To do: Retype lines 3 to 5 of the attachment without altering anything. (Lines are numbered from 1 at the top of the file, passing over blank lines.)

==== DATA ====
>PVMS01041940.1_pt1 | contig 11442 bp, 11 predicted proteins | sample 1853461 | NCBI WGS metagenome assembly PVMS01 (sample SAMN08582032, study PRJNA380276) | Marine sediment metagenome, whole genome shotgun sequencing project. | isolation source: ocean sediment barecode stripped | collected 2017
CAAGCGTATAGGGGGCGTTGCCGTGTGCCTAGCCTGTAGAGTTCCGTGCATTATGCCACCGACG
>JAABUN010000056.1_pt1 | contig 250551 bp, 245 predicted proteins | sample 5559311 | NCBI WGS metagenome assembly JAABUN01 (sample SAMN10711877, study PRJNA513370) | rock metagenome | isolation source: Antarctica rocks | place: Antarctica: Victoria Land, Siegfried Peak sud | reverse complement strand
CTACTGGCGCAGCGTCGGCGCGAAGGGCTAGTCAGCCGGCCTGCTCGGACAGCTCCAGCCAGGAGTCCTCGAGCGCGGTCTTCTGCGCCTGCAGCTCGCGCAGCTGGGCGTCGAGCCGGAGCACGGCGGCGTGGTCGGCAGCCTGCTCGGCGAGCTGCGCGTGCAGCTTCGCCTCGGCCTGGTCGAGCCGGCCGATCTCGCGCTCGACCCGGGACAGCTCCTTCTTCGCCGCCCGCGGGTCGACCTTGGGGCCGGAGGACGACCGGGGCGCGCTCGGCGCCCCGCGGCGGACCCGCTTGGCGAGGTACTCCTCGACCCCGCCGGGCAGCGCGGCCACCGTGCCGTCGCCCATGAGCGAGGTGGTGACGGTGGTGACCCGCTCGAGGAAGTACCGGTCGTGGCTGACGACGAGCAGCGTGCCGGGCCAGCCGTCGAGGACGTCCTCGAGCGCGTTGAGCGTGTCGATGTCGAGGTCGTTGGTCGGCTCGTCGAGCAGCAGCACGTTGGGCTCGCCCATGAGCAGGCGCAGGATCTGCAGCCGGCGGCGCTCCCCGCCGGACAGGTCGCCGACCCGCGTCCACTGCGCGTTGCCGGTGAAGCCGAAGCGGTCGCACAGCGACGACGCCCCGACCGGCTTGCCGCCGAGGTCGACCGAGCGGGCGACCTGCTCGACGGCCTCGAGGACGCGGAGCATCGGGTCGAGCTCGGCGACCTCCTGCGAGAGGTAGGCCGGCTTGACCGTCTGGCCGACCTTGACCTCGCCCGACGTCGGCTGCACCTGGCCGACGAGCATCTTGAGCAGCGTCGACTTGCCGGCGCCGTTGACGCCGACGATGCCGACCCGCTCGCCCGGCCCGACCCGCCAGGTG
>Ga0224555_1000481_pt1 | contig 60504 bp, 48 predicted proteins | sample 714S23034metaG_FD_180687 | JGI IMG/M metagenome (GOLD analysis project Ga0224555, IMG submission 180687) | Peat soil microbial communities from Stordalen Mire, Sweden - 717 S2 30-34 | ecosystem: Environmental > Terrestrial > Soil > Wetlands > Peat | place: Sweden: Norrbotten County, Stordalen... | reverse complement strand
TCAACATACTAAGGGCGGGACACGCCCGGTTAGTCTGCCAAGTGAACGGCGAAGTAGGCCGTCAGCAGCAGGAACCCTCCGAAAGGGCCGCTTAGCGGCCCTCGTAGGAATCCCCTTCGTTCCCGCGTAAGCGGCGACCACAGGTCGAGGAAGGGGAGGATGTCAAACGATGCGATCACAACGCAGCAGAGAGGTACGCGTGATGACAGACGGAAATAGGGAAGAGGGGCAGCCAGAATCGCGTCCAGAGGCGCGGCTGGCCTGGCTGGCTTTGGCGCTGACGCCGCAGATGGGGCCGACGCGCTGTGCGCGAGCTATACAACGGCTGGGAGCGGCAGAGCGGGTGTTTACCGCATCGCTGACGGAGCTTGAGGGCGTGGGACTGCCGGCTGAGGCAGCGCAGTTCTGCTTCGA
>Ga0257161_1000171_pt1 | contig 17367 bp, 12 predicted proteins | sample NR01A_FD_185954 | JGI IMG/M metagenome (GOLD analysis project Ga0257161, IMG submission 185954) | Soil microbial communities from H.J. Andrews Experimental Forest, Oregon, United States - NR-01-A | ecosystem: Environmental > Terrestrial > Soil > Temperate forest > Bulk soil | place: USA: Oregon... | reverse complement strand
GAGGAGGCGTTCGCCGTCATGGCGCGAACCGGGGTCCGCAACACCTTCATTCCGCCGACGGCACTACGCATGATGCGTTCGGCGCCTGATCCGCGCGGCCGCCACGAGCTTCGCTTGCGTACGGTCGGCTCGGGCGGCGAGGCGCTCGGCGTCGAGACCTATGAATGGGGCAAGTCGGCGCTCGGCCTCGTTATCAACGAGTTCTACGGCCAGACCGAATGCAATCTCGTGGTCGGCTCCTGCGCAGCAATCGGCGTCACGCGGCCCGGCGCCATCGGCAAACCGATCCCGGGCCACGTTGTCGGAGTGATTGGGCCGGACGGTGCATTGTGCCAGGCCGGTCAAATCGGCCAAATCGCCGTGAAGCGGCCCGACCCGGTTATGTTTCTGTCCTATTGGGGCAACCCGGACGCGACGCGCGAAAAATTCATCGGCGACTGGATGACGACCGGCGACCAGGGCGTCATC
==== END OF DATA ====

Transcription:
>JAABUN010000056.1_pt1 | contig 250551 bp, 245 predicted proteins | sample 5559311 | NCBI WGS metagenome assembly JAABUN01 (sample SAMN10711877, study PRJNA513370) | rock metagenome | isolation source: Antarctica rocks | place: Antarctica: Victoria Land, Siegfried Peak sud | reverse complement strand
CTACTGGCGCAGCGTCGGCGCGAAGGGCTAGTCAGCCGGCCTGCTCGGACAGCTCCAGCCAGGAGTCCTCGAGCGCGGTCTTCTGCGCCTGCAGCTCGCGCAGCTGGGCGTCGAGCCGGAGCACGGCGGCGTGGTCGGCAGCCTGCTCGGCGAGCTGCGCGTGCAGCTTCGCCTCGGCCTGGTCGAGCCGGCCGATCTCGCGCTCGACCCGGGACAGCTCCTTCTTCGCCGCCCGCGGGTCGACCTTGGGGCCGGAGGACGACCGGGGCGCGCTCGGCGCCCCGCGGCGGACCCGCTTGGCGAGGTACTCCTCGACCCCGCCGGGCAGCGCGGCCACCGTGCCGTCGCCCATGAGCGAGGTGGTGACGGTGGTGACCCGCTCGAGGAAGTACCGGTCGTGGCTGACGACGAGCAGCGTGCCGGGCCAGCCGTCGAGGACGTCCTCGAGCGCGTTGAGCGTGTCGATGTCGAGGTCGTTGGTCGGCTCGTCGAGCAGCAGCACGTTGGGCTCGCCCATGAGCAGGCGCAGGATCTGCAGCCGGCGGCGCTCCCCGCCGGACAGGTCGCCGACCCGCGTCCACTGCGCGTTGCCGGTGAAGCCGAAGCGGTCGCACAGCGACGACGCCCCGACCGGCTTGCCGCCGAGGTCGACCGAGCGGGCGACCTGCTCGACGGCCTCGAGGACGCGGAGCATCGGGTCGAGCTCGGCGACCTCCTGCGAGAGGTAGGCCGGCTTGACCGTCTGGCCGACCTTGACCTCGCCCGACGTCGGCTGCACCTGGCCGACGAGCATCTTGAGCAGCGTCGACTTGCCGGCGCCGTTGACGCCGACGATGCCGACCCGCTCGCCCGGCCCGACCCGCCAGGTG
>Ga0224555_1000481_pt1 | contig 60504 bp, 48 predicted proteins | sample 714S23034metaG_FD_180687 | JGI IMG/M metagenome (GOLD analysis project Ga0224555, IMG submission 180687) | Peat soil microbial communities from Stordalen Mire, Sweden - 717 S2 30-34 | ecosystem: Environmental > Terrestrial > Soil > Wetlands > Peat | place: Sweden: Norrbotten County, Stordalen... | reverse complement strand